Felipe Crasha on road to redemption at Red Bull Ring today?

Felipe Massa has qualified on pole for today’s Austrian Grand Prix at the Red Bull Ring in Austria today. It represents the hitherto high point of a season in which his Williams team has promised much but delivered less. Will Massa bring home the bacon this afternoon? Or will he succumb to the pressure and choke? Hugh Podmore looks at the case…

Felipe Massa is an enigma of a driver. In 2008 he was at the peak of his powers, having learned from the great Schumacher, having taken the fight to Kimi Raikkonen and emerged on top. Then came his accident at the Hungaroring in 2009 and popular wisdom has it that he hasn’t been the same driver since. Maybe not. But he has shone, and still has that ability to shine. It is no accident that he has comfortably had the measure of highly-rated Finnish team mate Valtteri Bottas this season – nor is it serendipity that he found himself in potentially a race-winning position in Canada last time out.

Ah yes, thought we’d have to get to that sooner or later – the elephant in the room. Canada 2014. Massa was very well-placed to win the race when the two Mercedes began to falter. A number of Williams insiders are reported to believe it was virtually his to lose, and lose it he did. His crash into Perez at the end, therefore, was a kind of frustrated lashing-out at the world because of his own failings with tyre management, opportunity-taking and incisive, race-winning speed when it mattered the most.

And not only that; it was bloody dangerous too. And it was Massa’s fault. Why? Because the following car always has much more responsibility for avoiding an accident, because he can see much more than can the leading driver. There was categorically no need for Massa to be that close to Perez, and even though the Mexican may have moved slightly in the braking zone, it would not have been enough to cause an accident if Massa had been positioned responsibly.

So crashes apart, will Massa triumph today? While has not shown consistently the kind of mental resilience required at the top level in this sport, we can’t exclude the possibility of a one-off barnstormer, the like of which he has produced before. I would bet against it though…

Is this how you see the world, Lewis?

Last weekend I finished second to Nico Rosberg in the Monaco Grand Prix. The reason I finished second is because it was Monaco and you can’t overtake. That and something in my eye. But mainly because I was second on the grid. Nico “made a mistake” at Mirabeau that had the effect of ruining my final lap, that would have been pole. Then, I would have won the race.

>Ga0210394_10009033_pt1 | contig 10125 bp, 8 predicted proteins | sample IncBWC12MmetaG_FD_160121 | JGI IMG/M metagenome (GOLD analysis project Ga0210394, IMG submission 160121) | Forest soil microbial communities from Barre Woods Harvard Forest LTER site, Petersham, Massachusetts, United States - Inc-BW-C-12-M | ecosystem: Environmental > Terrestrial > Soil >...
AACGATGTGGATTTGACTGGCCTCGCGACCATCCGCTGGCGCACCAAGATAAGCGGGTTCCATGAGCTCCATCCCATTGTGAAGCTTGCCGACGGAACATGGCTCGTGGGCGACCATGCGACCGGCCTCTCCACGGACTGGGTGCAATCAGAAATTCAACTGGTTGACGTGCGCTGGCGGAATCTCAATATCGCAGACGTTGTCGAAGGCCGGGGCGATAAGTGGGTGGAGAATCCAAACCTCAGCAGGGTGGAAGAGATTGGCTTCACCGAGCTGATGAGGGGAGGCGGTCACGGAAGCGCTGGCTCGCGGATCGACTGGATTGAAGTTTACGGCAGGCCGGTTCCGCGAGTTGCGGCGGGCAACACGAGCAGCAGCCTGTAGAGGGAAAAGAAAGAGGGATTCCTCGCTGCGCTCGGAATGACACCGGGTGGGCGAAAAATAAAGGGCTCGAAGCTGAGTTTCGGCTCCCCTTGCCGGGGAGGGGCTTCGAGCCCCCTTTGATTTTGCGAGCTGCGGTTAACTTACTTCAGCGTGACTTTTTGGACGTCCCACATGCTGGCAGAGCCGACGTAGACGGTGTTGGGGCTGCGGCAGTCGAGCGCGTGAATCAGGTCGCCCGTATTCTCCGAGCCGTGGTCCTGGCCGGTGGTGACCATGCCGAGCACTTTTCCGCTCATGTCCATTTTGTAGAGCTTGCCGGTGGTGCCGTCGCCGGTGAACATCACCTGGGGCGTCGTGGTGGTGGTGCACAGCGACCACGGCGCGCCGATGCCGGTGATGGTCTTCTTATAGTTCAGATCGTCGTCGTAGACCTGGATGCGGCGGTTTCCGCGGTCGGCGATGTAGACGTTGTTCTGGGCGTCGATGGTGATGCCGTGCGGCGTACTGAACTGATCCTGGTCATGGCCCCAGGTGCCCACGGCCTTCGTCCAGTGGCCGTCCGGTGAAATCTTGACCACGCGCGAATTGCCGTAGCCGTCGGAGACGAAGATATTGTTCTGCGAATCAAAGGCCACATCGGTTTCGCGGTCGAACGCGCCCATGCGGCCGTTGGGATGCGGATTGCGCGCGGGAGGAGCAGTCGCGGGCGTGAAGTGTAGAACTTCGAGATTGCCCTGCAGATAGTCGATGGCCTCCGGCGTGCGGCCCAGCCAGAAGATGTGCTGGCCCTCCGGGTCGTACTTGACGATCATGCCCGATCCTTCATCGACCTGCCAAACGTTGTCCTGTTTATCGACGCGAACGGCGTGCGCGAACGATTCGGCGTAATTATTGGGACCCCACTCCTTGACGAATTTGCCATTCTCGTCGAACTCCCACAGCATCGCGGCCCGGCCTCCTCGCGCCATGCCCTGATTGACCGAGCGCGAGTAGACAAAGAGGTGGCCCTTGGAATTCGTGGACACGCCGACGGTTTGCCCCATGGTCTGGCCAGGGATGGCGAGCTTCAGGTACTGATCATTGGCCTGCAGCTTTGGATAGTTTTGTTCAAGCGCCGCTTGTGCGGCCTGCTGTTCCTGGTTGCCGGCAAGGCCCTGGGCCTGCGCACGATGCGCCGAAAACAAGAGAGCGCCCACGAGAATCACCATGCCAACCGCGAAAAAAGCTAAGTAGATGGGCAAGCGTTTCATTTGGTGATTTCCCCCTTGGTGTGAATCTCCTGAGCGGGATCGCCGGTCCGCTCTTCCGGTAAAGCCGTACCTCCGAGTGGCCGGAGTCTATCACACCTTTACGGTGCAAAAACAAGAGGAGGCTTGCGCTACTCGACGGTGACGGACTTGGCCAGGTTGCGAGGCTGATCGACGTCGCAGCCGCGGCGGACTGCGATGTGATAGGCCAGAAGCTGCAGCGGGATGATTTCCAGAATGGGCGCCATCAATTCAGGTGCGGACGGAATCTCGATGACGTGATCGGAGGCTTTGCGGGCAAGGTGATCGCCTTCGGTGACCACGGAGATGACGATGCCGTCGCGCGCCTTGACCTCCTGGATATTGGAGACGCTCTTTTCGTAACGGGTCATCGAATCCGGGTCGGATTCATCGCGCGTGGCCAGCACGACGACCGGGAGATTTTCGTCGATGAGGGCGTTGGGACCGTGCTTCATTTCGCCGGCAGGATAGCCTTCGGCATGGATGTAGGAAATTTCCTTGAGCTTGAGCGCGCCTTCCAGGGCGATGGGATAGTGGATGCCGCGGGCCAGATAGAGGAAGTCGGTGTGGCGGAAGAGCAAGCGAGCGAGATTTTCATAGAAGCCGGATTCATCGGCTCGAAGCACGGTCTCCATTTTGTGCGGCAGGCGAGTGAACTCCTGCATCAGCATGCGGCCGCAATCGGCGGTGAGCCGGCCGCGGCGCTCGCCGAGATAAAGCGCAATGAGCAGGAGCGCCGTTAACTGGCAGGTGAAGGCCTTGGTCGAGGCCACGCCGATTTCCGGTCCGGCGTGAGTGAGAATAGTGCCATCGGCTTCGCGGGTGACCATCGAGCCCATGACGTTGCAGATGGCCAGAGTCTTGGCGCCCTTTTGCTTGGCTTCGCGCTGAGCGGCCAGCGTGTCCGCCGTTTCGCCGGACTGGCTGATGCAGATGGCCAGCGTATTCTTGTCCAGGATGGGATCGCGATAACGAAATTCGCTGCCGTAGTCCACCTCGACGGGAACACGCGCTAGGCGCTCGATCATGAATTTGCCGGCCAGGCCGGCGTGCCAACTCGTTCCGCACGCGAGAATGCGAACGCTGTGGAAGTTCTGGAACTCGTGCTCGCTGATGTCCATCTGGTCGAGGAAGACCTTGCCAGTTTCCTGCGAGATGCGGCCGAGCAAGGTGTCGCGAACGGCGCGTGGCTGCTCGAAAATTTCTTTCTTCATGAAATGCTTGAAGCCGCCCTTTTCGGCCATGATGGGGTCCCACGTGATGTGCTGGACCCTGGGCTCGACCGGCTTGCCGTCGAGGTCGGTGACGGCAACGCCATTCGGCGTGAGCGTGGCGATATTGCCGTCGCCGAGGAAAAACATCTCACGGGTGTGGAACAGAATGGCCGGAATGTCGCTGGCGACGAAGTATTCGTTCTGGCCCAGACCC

I think he probably planned it. He did it well. He executed it well. At least, better-executed than Michael Schumacher at Rascasse in 2006. As I said to the TV people, I saw something on the replay that made me smile. I’m not letting on what it is, but if you watch it, you’ll know.

So there I was, in second. The only other way I could have won was for the team to pit me first. But I knew they wouldn’t. I told them that, so they know I know what they’re doing. People will say it’s their policy, but I think they should give me precedence as I was championship leader. Not that they would because they’re in Nico’s pockets.

It’s not the first time they’ve done something like that, to undermine me. They told me not to use my higher engine settings at Barcelona which would have gifted him the race. The only way I could defend was to use the maximum the car could give. I am better than Nico, but I can’t fight the whole team. That’s what I’ve been doing. That’s why he’s been faster in Bahrain, in Barcelona. They might be even putting stuff on his car that they’ve left off mine. I don’t know. I don’t trust anyone.

I don’t trust anyone because I can always see allegiances and fakery. I don’t trust any drivers because they all want to win just as much as I do. I trusted some people at McLaren. But they couldn’t build me a decent car.

I won’t let them get me down, though, all of them. I will fight back. I will use everything I have. I am angry, but I’m calm. I’m waiting for the next race in Canada. I will win that. Still I rise.